Thursday, January 26, 2006
We don't get to choose the battle. We only get to choose our side.
I have been thinking lately about how to reply to the apparently-reasonable-sounding argument that I hear from Conservatives and religious people that a person can support gay rights without supporting gay marriage.
But you can't. Not anymore.
We don't get to choose the battle.
No one decided that the second world war would start in defense of Poland. But once Germany invaded, no one could just sit back any longer and say "Sorry, boys, can't fight now because we just aren't organized well enough quite yet. Let's put this off until something else outrageous happens."
No one decided that the right to have an abortion should define the women's movement. But this issue came to symbolize the most basic right, for women to control their own bodies, and therefore people who do not support a woman's right to choose are not feminists and cannot claim to be.
No one decided that the black civil rights movement would make its bones through a bus boycott in Montgomery. But once this boycott began, the black people of Montgomery had to keep on walking no matter how tired they were and how violent things became. The people couldn't say "Sorry, boys, this is really inconvenient for everybody, so can you please take your cause to some other city?" No, Montgomery became a battle that had to be won.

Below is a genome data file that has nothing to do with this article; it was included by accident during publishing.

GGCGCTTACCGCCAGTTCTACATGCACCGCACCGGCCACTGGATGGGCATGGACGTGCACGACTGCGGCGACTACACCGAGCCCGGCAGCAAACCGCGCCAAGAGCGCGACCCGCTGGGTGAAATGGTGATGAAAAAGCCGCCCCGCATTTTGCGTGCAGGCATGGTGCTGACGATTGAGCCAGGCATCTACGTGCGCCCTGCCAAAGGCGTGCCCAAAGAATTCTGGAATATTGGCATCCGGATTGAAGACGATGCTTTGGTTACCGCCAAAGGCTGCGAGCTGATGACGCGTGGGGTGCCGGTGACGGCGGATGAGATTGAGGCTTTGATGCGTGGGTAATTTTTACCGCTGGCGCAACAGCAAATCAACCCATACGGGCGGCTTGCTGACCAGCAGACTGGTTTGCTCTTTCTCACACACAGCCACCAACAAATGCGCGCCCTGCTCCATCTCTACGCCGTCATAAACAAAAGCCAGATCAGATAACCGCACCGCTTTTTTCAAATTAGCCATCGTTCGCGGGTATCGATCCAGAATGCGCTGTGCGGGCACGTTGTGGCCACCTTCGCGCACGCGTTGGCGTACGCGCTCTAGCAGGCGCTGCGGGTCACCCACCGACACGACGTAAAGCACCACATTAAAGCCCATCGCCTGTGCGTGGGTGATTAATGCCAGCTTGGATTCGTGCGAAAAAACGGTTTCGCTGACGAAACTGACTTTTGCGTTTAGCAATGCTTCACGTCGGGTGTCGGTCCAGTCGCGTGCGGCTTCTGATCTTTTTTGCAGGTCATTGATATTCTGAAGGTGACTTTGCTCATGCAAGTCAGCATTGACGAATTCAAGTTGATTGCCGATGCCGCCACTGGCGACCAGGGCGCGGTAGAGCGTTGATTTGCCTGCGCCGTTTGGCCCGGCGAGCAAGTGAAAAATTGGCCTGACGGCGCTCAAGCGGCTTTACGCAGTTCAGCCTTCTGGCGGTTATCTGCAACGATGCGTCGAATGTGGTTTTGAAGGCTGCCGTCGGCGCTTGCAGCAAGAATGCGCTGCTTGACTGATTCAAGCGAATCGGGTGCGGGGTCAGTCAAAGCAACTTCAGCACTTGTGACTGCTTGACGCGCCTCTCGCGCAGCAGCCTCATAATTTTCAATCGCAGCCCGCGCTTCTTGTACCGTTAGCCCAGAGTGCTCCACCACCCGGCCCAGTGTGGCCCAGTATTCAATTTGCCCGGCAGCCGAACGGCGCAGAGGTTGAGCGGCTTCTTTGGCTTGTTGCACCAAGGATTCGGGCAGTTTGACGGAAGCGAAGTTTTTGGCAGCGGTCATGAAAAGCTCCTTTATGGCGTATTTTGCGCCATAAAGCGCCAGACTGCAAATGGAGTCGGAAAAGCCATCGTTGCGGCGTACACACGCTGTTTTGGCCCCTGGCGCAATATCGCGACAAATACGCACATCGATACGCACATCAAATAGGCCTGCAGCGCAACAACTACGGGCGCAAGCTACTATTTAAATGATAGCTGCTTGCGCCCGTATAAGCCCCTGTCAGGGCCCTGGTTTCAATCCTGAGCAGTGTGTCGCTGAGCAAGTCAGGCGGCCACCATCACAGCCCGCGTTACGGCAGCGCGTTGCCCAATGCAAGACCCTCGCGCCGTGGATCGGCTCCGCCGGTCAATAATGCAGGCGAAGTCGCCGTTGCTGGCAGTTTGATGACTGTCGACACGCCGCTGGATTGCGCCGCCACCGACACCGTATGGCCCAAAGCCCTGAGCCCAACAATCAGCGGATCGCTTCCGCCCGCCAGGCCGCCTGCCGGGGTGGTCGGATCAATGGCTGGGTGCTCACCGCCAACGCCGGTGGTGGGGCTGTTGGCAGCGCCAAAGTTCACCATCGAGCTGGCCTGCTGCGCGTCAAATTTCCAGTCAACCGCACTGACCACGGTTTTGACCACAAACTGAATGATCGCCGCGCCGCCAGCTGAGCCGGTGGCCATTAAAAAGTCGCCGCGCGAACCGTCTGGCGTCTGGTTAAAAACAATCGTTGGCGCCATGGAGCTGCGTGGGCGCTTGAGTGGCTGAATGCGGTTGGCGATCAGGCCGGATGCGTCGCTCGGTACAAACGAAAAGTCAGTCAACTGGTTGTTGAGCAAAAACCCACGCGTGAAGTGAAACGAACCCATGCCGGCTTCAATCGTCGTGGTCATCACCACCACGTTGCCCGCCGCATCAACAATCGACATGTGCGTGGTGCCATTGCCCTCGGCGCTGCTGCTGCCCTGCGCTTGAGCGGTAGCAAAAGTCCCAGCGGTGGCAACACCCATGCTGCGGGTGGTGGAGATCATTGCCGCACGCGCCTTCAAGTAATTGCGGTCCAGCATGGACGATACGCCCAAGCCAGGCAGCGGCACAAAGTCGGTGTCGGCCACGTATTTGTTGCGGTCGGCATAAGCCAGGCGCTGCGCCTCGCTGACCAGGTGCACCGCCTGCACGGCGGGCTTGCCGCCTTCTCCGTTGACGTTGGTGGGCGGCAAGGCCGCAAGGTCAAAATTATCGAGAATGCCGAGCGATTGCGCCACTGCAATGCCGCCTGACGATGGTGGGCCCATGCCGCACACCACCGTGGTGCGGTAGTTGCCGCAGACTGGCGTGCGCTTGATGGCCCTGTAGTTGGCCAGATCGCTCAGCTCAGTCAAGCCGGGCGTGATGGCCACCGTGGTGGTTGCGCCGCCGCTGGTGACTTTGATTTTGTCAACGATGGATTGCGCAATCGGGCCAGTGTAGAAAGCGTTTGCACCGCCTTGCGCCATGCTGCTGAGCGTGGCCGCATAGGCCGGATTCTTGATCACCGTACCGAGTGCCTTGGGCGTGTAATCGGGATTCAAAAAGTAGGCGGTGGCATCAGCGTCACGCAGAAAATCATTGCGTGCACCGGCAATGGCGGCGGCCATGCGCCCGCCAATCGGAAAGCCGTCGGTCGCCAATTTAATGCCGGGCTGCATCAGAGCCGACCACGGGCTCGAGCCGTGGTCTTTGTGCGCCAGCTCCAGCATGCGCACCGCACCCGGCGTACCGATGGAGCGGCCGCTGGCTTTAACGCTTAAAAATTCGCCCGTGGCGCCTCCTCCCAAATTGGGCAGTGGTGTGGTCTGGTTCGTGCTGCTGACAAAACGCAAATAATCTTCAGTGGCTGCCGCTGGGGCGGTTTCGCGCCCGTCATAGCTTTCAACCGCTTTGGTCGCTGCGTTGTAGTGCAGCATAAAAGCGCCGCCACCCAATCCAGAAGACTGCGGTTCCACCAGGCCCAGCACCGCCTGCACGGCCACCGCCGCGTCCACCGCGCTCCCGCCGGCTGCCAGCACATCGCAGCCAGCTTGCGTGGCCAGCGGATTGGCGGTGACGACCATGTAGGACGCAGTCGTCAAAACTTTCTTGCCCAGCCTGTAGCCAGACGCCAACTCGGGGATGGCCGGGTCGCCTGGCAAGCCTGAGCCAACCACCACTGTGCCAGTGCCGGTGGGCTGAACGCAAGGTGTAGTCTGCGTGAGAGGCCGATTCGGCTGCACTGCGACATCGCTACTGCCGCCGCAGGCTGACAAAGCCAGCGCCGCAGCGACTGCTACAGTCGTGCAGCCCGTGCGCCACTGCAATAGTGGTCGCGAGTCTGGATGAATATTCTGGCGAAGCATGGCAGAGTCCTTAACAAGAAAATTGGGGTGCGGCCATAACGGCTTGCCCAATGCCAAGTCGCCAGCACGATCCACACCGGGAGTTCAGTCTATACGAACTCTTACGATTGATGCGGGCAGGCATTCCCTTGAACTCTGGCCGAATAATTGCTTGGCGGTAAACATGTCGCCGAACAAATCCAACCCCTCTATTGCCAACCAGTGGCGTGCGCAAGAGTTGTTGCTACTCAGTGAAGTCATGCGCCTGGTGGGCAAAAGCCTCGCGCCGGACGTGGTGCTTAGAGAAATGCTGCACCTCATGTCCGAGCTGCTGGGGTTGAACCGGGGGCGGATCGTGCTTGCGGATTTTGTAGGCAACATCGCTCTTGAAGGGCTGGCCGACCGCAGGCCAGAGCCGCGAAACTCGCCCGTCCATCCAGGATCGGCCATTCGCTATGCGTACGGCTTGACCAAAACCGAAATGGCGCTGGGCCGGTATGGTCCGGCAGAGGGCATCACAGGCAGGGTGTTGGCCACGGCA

And so it is now with gay marriage. The battle is real and immediate and personal to many gay people, but its has also become symbolic. The Christian Right hysteria against gay marriage is one of the factors that has made this battle so important, because the core of their opposition to gay marriage is bigotry and hate against gay people, which cannot be allowed to win.
When someone says "I don't support gay marriage but this doesn't mean I am a bigot", this simply isn't true. Not anymore. The battle lines have been drawn.
The choice is which side you are on.
You ARE a bigot if you don't support gay marriage.
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